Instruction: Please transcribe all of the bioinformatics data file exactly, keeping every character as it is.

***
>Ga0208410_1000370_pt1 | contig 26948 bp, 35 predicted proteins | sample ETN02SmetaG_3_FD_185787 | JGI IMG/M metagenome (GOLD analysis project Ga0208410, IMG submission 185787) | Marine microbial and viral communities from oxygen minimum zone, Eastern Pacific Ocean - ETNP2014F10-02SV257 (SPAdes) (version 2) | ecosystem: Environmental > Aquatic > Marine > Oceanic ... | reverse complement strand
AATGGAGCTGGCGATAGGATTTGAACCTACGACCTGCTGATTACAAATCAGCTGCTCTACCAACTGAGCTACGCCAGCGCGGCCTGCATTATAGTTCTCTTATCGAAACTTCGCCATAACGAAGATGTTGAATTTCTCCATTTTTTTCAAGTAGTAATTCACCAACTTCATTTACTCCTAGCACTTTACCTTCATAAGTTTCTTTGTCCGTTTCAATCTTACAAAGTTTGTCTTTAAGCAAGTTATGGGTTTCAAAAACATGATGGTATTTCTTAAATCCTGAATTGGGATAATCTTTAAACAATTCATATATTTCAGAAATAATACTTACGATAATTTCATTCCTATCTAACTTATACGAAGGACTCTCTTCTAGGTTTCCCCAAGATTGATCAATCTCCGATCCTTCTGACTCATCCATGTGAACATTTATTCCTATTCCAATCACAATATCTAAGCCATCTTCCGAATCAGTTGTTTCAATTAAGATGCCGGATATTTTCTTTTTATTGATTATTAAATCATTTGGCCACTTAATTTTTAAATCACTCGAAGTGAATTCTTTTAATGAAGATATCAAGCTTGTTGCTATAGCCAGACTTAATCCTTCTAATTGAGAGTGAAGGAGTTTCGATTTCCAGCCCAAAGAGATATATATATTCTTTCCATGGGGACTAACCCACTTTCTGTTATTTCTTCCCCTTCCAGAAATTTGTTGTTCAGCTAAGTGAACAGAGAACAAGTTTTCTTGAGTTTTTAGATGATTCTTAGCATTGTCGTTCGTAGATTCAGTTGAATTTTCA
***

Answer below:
>Ga0208410_1000370_pt1 | contig 26948 bp, 35 predicted proteins | sample ETN02SmetaG_3_FD_185787 | JGI IMG/M metagenome (GOLD analysis project Ga0208410, IMG submission 185787) | Marine microbial and viral communities from oxygen minimum zone, Eastern Pacific Ocean - ETNP2014F10-02SV257 (SPAdes) (version 2) | ecosystem: Environmental > Aquatic > Marine > Oceanic ... | reverse complement strand
AATGGAGCTGGCGATAGGATTTGAACCTACGACCTGCTGATTACAAATCAGCTGCTCTACCAACTGAGCTACGCCAGCGCGGCCTGCATTATAGTTCTCTTATCGAAACTTCGCCATAACGAAGATGTTGAATTTCTCCATTTTTTTCAAGTAGTAATTCACCAACTTCATTTACTCCTAGCACTTTACCTTCATAAGTTTCTTTGTCCGTTTCAATCTTACAAAGTTTGTCTTTAAGCAAGTTATGGGTTTCAAAAACATGATGGTATTTCTTAAATCCTGAATTGGGATAATCTTTAAACAATTCATATATTTCAGAAATAATACTTACGATAATTTCATTCCTATCTAACTTATACGAAGGACTCTCTTCTAGGTTTCCCCAAGATTGATCAATCTCCGATCCTTCTGACTCATCCATGTGAACATTTATTCCTATTCCAATCACAATATCTAAGCCATCTTCCGAATCAGTTGTTTCAATTAAGATGCCGGATATTTTCTTTTTATTGATTATTAAATCATTTGGCCACTTAATTTTTAAATCACTCGAAGTGAATTCTTTTAATGAAGATATCAAGCTTGTTGCTATAGCCAGACTTAATCCTTCTAATTGAGAGTGAAGGAGTTTCGATTTCCAGCCCAAAGAGATATATATATTCTTTCCATGGGGACTAACCCACTTTCTGTTATTTCTTCCCCTTCCAGAAATTTGTTGTTCAGCTAAGTGAACAGAGAACAAGTTTTCTTGAGTTTTTAGATGATTCTTAGCATTGTCGTTCGTAGATTCAGTTGAATTTTCA